KG Subramanyan is a contemporary Indian artist. A graduate of the renowned art college of Kala Bhavana in Santiniketan, Subramanyan is both a theoretician and an art historian whose writings have formed the basis for the study of contemporary Indian art. His own work, which breaks down the barrier between artist and artisan, has been executed in a wide range of media and draws upon myth and tradition for its inspiration.
I lived quite a sizeable part of my early life in British India not in independent India. And I was born in Kerala, but I am in a sense, I have a double India. I am a Tamilian who grew up in Kerala. My father came from a place called Palghat, which is nowadays fairly famous for a whole line of musicians and scientists who have come from there. And my mother came from Travancore and her background they were a family of landowners. Though I know very little about their other background and I was a late child. So I think very soon after I was born, hardly 5 years, my father had retired from service. He was in the Revenue Department and he used to travel around the place and probably survey land and make maps and things of that kind. So early in life I was quite sickly. So when I was school-worthy I didn’t go to school. So we had a tutor come to our house and teach me the basics of language, the alphabet to start with. And then I seemed to have picked that up fairly easily and he was a very fine man. In fact I still remember that my grandmother used to tell, ‘You’re no good as a teacher unless you break a cane or two on his backside. How will he learn anything at all?’ Well I didn’t give him any need to do that and he also did quite well. And I heard that when I got the Kalidas Samman calendar, somewhere he had read it in the papers and he was very happy that he once taught me the alphabet.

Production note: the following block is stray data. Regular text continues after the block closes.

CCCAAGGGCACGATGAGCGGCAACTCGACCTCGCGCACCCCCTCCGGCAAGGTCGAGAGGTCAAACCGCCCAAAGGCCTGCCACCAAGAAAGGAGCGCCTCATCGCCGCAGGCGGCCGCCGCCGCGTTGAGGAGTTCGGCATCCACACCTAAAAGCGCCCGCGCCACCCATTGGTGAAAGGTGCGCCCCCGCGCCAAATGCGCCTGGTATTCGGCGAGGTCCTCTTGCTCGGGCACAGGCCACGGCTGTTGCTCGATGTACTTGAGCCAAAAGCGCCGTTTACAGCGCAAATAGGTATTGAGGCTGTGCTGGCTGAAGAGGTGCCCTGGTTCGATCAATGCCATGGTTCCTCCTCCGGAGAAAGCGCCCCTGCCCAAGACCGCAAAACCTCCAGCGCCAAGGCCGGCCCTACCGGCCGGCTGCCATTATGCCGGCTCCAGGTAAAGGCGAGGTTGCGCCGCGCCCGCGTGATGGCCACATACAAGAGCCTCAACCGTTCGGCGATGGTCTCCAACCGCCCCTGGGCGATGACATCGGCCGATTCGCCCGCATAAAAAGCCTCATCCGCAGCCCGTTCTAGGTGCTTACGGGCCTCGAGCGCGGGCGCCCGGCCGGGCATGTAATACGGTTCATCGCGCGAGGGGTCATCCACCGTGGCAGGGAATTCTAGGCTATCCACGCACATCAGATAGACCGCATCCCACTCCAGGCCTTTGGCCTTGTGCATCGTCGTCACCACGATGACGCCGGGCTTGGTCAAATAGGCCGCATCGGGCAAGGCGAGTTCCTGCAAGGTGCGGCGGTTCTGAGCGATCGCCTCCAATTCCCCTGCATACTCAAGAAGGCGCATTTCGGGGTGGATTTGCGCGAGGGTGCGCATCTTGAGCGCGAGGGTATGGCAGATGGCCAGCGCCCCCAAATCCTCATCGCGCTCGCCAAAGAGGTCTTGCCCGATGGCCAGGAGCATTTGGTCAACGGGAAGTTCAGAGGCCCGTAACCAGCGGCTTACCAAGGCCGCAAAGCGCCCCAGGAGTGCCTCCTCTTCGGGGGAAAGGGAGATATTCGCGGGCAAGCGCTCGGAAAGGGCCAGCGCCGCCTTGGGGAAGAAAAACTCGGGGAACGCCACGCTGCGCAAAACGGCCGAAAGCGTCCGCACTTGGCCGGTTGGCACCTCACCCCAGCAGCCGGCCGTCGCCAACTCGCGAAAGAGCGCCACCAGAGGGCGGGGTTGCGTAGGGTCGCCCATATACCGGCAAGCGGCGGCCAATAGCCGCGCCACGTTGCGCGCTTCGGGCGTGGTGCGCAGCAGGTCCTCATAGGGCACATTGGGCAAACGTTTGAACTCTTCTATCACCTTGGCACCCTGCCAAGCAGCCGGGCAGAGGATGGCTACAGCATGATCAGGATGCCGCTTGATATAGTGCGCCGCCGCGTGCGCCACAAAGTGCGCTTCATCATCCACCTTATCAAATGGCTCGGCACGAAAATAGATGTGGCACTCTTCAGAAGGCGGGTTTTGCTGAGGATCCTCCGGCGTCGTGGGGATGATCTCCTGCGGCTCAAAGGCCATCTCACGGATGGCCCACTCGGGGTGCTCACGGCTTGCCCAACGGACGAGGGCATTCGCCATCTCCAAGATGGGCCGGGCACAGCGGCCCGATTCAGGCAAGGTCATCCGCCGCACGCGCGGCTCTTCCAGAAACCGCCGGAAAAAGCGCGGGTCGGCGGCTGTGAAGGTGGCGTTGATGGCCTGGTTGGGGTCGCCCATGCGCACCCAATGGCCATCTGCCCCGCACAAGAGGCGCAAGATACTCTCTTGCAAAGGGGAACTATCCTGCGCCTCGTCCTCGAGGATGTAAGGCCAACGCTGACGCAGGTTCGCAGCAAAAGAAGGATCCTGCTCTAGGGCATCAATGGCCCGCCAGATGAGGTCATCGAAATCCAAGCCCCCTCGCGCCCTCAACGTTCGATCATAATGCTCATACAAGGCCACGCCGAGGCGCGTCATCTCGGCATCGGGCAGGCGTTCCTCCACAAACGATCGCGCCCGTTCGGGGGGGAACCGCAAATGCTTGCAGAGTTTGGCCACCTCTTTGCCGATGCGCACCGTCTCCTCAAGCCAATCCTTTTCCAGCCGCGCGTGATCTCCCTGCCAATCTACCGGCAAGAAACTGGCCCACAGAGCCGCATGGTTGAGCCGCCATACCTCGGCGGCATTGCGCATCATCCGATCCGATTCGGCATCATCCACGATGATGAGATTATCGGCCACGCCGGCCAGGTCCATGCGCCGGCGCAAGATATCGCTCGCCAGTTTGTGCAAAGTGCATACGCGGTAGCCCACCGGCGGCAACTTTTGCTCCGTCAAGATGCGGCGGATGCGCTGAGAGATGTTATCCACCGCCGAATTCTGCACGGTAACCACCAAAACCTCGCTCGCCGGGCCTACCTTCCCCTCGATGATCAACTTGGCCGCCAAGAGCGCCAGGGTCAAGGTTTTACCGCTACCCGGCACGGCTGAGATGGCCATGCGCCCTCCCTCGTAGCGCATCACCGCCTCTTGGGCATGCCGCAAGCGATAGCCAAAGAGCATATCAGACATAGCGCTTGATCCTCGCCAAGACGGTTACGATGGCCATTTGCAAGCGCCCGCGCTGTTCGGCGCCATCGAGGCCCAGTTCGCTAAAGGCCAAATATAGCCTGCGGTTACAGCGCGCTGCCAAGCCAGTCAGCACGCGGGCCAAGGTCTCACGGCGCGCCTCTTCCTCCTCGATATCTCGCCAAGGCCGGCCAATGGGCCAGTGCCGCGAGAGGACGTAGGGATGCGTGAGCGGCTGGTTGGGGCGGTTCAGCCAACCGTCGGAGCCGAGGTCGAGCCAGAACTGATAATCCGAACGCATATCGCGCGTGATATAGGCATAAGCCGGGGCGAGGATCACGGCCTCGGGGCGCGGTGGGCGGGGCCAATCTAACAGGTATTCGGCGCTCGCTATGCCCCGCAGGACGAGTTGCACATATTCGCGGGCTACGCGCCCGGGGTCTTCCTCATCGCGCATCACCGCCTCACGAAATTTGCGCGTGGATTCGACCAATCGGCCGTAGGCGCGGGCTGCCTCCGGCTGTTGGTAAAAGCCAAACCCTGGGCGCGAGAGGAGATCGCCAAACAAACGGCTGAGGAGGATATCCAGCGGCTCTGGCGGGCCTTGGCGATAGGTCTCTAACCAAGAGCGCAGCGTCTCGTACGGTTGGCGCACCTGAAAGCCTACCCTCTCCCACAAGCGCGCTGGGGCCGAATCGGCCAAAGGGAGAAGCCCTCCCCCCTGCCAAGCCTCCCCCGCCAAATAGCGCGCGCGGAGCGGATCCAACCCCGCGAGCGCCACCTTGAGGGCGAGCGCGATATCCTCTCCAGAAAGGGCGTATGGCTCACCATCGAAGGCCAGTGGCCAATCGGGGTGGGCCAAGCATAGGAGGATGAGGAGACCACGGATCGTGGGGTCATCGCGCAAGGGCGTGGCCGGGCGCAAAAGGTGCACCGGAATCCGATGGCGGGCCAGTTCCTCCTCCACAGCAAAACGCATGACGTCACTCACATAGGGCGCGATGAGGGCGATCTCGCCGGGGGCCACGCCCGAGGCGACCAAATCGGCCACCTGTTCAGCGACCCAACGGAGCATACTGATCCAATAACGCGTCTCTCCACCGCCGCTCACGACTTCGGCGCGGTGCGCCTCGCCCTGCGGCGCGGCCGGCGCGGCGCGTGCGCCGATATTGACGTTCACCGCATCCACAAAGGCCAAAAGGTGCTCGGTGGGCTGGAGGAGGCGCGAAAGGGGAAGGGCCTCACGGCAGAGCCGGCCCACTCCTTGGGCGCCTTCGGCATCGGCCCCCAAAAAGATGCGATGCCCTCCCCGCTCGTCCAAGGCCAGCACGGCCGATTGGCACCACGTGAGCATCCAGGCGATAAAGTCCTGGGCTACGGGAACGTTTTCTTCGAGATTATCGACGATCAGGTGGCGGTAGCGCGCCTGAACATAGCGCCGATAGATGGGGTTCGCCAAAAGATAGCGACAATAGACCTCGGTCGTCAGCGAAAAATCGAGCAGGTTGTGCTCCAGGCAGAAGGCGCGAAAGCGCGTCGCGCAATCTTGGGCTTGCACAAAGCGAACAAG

Malayalam,Tamil and English.
From the beginning, all three?
All three, yes. We had a primary school round the corner of our house but then I could never go and sit there. I had some trouble or the other. In fact I went to school only after I was 10 or 11 and went straight into what was called in those days I think the Fourth Standard or something. Those days the school system had, I think, six standards and four forms, so made 10. And finally you took the matriculation examination.
Timothy Hyman is a graduate of Slade School of Fine Art, London, in which he has also taught. In 1980 and 1982, he was Visiting Professor in Baroda, India. Timothy Hyman has curated many significant art exhibitions and has published articles and monographs on both European and Indian artists.